I run Windows 7 Home Deluxe and have an onboard Realtek PCBe Family NIC and a Netgear WNR1000v3 router. They worked great up until about a week ago, when this weird no-internet-after-sleep problem reared its weird head (no significant changes were made to the computer before the problem).
So when this problem popped up a few days ago, I simply avoided putting the machine to sleep for a while (a temporary and non-ideal solution). I finally got a chance to mess with it yesterday to no avail. After much searching of the internet, the only informed suggested solutions to this specific issue advised:
Unchecking "Allow the computer to turn off this device to save power" worked for me. Navigation: Network and Sharing Center -> Change Adapter Settings -> Local Area Connection -> Properties -> Configure -> Power Management; and
Reinstalling NIC drivers.
After I completed these steps, nothing changed. I did some more digging and turned up some Microsoft support articles (not very helpful) about DHCP not querying the router correctly after sleep because the default Gateway address was lost. So after waking the computer from sleep and having no internet, I checked out the internal IP address and it was set to some random value (when I checked, it wasn't even allocated on the internet). That was very strange indeed, so today I decided to go old school, and my solution worked.
Quick warning: This is only an appropriate solution if you are the router administrator (or can ask them to do this for you), otherwise, Step 1 is impossible.
My reasoning was if DHCP doesn't work, instead of getting an internal IP address dynamically, I can set it to be a static IP. In order for this setup to persist working, you'll need to 1) force your router to give your computer the same IP every time, and 2) force Windows to use a static IP and DNS server.
For the Netgear router, this is easy. Go to 192.168.1.1 in a web-browser and log into the router. Once there, click on the advanced settings tab and select internet setup, then select LAN setup (LAN setup or something like it will be in every router configuration menu, just click around). On this screen, you can reserve a specific IP (like 192.168.1.5 or whatever) for any device. Netgear makes this easy by just clicking the Add button at the bottom and using radio buttons to select from already connected wired devices. Add your device and write down the IP address. Go back to the main router page and look for an info screen that lists the Subnet Mask, Gateway, and DNS server addresses for your router (they will be in xxx.xxx.xxx.xxx format); write them down too, you will all these values for Step 2.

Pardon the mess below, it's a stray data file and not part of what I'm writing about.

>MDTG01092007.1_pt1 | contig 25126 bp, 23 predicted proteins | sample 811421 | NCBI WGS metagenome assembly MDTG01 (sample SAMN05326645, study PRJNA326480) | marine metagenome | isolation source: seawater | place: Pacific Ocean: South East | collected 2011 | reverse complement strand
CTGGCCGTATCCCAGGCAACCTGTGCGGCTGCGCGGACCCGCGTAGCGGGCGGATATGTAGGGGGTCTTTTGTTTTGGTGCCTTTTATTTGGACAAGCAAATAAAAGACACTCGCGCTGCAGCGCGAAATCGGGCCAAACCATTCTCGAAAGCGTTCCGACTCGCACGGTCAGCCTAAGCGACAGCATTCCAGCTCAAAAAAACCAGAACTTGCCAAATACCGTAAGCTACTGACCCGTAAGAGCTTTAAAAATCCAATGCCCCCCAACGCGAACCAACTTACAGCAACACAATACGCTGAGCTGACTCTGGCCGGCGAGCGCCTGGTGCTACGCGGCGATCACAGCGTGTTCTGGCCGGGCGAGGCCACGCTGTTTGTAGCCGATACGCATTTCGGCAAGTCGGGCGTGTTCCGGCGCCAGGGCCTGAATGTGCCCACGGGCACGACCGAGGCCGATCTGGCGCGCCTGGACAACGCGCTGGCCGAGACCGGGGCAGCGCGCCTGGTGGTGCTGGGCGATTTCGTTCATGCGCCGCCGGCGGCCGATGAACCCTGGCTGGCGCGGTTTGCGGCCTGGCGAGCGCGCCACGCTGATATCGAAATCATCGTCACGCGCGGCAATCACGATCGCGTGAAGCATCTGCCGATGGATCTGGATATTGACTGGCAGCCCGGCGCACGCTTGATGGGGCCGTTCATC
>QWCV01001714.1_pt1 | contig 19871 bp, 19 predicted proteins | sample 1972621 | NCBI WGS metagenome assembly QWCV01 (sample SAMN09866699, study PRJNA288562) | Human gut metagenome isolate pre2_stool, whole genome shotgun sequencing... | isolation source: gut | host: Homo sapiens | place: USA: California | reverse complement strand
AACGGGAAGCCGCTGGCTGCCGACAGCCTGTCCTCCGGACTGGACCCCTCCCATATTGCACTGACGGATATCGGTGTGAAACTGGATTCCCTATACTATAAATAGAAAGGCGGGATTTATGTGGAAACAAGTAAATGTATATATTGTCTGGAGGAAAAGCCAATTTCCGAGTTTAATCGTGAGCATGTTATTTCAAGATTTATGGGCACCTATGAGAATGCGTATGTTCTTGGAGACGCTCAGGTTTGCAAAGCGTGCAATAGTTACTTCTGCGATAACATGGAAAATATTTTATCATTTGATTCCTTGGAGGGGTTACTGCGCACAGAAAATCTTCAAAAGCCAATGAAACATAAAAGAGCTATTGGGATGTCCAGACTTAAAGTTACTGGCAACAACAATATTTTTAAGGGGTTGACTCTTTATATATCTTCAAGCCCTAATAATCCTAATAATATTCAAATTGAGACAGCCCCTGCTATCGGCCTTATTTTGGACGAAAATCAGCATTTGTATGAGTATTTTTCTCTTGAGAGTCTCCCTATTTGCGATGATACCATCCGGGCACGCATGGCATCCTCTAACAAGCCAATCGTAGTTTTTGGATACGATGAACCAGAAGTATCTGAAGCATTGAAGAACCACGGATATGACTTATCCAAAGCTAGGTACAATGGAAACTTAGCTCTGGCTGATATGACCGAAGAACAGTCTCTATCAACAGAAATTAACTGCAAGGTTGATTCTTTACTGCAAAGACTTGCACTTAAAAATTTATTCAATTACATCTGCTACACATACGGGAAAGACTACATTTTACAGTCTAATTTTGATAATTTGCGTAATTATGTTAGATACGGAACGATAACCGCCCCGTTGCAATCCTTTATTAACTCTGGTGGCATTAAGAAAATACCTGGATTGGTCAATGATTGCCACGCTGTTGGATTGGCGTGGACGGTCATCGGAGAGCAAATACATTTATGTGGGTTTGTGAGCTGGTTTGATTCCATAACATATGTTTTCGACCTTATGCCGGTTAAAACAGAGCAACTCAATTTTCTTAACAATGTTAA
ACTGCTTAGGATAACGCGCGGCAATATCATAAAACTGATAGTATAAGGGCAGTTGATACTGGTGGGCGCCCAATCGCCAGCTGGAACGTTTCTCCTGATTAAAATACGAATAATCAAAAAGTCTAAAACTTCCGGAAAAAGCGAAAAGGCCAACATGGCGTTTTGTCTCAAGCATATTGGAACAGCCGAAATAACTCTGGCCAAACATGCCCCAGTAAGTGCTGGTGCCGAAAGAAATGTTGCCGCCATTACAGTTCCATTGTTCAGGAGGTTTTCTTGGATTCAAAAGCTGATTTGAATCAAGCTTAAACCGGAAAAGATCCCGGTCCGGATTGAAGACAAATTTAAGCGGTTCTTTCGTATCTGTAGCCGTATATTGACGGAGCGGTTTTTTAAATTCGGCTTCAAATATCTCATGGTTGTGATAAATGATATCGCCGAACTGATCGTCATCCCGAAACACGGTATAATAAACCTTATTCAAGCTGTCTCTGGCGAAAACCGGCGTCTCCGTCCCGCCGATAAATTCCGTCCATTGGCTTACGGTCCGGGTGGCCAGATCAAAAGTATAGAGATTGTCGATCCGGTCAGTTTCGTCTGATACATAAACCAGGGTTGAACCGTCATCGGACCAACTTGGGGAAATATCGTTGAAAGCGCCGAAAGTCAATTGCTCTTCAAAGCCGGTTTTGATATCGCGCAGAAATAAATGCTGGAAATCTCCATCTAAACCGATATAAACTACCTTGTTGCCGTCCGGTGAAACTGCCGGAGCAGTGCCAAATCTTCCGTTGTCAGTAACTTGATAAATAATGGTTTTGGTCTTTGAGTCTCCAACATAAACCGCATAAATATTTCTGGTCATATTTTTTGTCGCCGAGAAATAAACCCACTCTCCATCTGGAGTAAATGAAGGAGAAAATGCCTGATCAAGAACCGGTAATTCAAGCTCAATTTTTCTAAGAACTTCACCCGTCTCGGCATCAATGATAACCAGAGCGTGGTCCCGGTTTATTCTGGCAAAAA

In Windows, go to Start -> Control Panel and select Network and Sharing Center, click on Local Area Connection (in blue) and then select Properties. You'll see several entries with values that can be changed. (Scroll down to) Click on Internet Protocol Version 4 and select Properties. Then select Use the Following IP address (radio button) and enter your computer's static internal IP (from Step 1; usually something like 192.168.1.5). Then enter the subnet mask address from Step 1 (mine was 255.255.255.0, which is typical) and then the default gateway address from Step 1 (mine was 192.168.1.1, again typical). Now you need to fill in the DNS Server and Alternate DNS server addresses, which you also got from Step 1 (mine were 22.214.171.124 and 126.96.36.199). Tick the Validate Settings Upon Exit box and click OK.
Sit back and enjoy your internet. For me, the settings validation thing told me that there were still problems, yet everything works fine. I've put the computer to sleep several times with the same happy result, functional internet upon waking. It's been 36 hours now and everything works great.
I hope this (fairly simple) fix works for you and saves you a day of frustration. (I actually use port forwarding and already had an internal IP address reserved for my machine, so all I needed to do for Step 1 was to figure out all the addresses needed for Step 2).